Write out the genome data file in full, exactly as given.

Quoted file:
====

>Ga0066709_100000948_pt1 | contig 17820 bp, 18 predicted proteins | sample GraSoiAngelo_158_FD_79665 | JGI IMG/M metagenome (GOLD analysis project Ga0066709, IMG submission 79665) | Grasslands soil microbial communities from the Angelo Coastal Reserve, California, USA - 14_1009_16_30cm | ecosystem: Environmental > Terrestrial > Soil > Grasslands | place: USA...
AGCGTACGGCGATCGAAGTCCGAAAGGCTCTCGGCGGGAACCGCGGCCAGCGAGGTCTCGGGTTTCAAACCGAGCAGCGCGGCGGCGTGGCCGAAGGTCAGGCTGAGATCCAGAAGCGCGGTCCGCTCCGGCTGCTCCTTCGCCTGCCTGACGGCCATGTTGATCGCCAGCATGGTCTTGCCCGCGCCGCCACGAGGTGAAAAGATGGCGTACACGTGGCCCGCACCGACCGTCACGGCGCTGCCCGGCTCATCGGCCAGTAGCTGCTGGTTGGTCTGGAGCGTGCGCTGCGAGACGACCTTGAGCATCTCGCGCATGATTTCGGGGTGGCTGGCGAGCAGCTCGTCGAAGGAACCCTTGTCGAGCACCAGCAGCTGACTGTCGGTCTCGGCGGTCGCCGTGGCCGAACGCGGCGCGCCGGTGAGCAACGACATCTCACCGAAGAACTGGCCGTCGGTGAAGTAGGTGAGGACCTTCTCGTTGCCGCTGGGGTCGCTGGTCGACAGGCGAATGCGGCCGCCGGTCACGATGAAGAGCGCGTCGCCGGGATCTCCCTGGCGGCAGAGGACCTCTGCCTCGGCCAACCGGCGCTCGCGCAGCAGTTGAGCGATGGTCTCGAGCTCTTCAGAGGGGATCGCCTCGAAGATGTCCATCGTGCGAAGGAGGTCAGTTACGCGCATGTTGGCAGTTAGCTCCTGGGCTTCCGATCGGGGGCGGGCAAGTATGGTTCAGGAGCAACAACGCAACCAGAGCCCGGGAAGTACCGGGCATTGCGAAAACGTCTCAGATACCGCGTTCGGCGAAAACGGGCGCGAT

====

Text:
>Ga0066709_100000948_pt1 | contig 17820 bp, 18 predicted proteins | sample GraSoiAngelo_158_FD_79665 | JGI IMG/M metagenome (GOLD analysis project Ga0066709, IMG submission 79665) | Grasslands soil microbial communities from the Angelo Coastal Reserve, California, USA - 14_1009_16_30cm | ecosystem: Environmental > Terrestrial > Soil > Grasslands | place: USA...
AGCGTACGGCGATCGAAGTCCGAAAGGCTCTCGGCGGGAACCGCGGCCAGCGAGGTCTCGGGTTTCAAACCGAGCAGCGCGGCGGCGTGGCCGAAGGTCAGGCTGAGATCCAGAAGCGCGGTCCGCTCCGGCTGCTCCTTCGCCTGCCTGACGGCCATGTTGATCGCCAGCATGGTCTTGCCCGCGCCGCCACGAGGTGAAAAGATGGCGTACACGTGGCCCGCACCGACCGTCACGGCGCTGCCCGGCTCATCGGCCAGTAGCTGCTGGTTGGTCTGGAGCGTGCGCTGCGAGACGACCTTGAGCATCTCGCGCATGATTTCGGGGTGGCTGGCGAGCAGCTCGTCGAAGGAACCCTTGTCGAGCACCAGCAGCTGACTGTCGGTCTCGGCGGTCGCCGTGGCCGAACGCGGCGCGCCGGTGAGCAACGACATCTCACCGAAGAACTGGCCGTCGGTGAAGTAGGTGAGGACCTTCTCGTTGCCGCTGGGGTCGCTGGTCGACAGGCGAATGCGGCCGCCGGTCACGATGAAGAGCGCGTCGCCGGGATCTCCCTGGCGGCAGAGGACCTCTGCCTCGGCCAACCGGCGCTCGCGCAGCAGTTGAGCGATGGTCTCGAGCTCTTCAGAGGGGATCGCCTCGAAGATGTCCATCGTGCGAAGGAGGTCAGTTACGCGCATGTTGGCAGTTAGCTCCTGGGCTTCCGATCGGGGGCGGGCAAGTATGGTTCAGGAGCAACAACGCAACCAGAGCCCGGGAAGTACCGGGCATTGCGAAAACGTCTCAGATACCGCGTTCGGCGAAAACGGGCGCGAT